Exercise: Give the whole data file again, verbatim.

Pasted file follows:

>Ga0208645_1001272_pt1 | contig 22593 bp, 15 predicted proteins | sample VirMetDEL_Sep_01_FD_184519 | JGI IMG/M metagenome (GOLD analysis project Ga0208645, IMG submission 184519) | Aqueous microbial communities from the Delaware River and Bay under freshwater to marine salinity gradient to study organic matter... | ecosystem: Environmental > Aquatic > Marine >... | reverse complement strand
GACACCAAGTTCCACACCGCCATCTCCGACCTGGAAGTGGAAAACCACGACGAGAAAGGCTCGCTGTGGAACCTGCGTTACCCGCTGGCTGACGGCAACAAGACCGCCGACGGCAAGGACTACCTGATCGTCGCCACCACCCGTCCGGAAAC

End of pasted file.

>Ga0208645_1001272_pt1 | contig 22593 bp, 15 predicted proteins | sample VirMetDEL_Sep_01_FD_184519 | JGI IMG/M metagenome (GOLD analysis project Ga0208645, IMG submission 184519) | Aqueous microbial communities from the Delaware River and Bay under freshwater to marine salinity gradient to study organic matter... | ecosystem: Environmental > Aquatic > Marine >... | reverse complement strand
GACACCAAGTTCCACACCGCCATCTCCGACCTGGAAGTGGAAAACCACGACGAGAAAGGCTCGCTGTGGAACCTGCGTTACCCGCTGGCTGACGGCAACAAGACCGCCGACGGCAAGGACTACCTGATCGTCGCCACCACCCGTCCGGAAAC